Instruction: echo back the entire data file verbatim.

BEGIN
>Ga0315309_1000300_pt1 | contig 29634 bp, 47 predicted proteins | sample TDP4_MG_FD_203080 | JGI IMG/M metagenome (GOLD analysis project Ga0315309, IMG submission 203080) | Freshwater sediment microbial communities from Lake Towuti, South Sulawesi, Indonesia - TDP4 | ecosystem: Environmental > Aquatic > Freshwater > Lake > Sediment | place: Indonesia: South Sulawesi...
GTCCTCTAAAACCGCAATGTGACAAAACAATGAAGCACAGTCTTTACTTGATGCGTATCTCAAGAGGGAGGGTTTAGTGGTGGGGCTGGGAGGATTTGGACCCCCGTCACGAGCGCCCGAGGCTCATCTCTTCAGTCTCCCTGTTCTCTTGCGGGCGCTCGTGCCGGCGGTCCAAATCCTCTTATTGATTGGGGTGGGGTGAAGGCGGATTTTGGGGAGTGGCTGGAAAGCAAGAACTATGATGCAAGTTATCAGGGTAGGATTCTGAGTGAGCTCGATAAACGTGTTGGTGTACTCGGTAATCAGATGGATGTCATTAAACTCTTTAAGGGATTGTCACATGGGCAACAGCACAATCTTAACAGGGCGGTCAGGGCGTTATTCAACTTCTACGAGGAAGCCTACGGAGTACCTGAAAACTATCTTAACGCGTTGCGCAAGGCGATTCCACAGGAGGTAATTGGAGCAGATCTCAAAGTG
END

>Ga0315309_1000300_pt1 | contig 29634 bp, 47 predicted proteins | sample TDP4_MG_FD_203080 | JGI IMG/M metagenome (GOLD analysis project Ga0315309, IMG submission 203080) | Freshwater sediment microbial communities from Lake Towuti, South Sulawesi, Indonesia - TDP4 | ecosystem: Environmental > Aquatic > Freshwater > Lake > Sediment | place: Indonesia: South Sulawesi...
GTCCTCTAAAACCGCAATGTGACAAAACAATGAAGCACAGTCTTTACTTGATGCGTATCTCAAGAGGGAGGGTTTAGTGGTGGGGCTGGGAGGATTTGGACCCCCGTCACGAGCGCCCGAGGCTCATCTCTTCAGTCTCCCTGTTCTCTTGCGGGCGCTCGTGCCGGCGGTCCAAATCCTCTTATTGATTGGGGTGGGGTGAAGGCGGATTTTGGGGAGTGGCTGGAAAGCAAGAACTATGATGCAAGTTATCAGGGTAGGATTCTGAGTGAGCTCGATAAACGTGTTGGTGTACTCGGTAATCAGATGGATGTCATTAAACTCTTTAAGGGATTGTCACATGGGCAACAGCACAATCTTAACAGGGCGGTCAGGGCGTTATTCAACTTCTACGAGGAAGCCTACGGAGTACCTGAAAACTATCTTAACGCGTTGCGCAAGGCGATTCCACAGGAGGTAATTGGAGCAGATCTCAAAGTG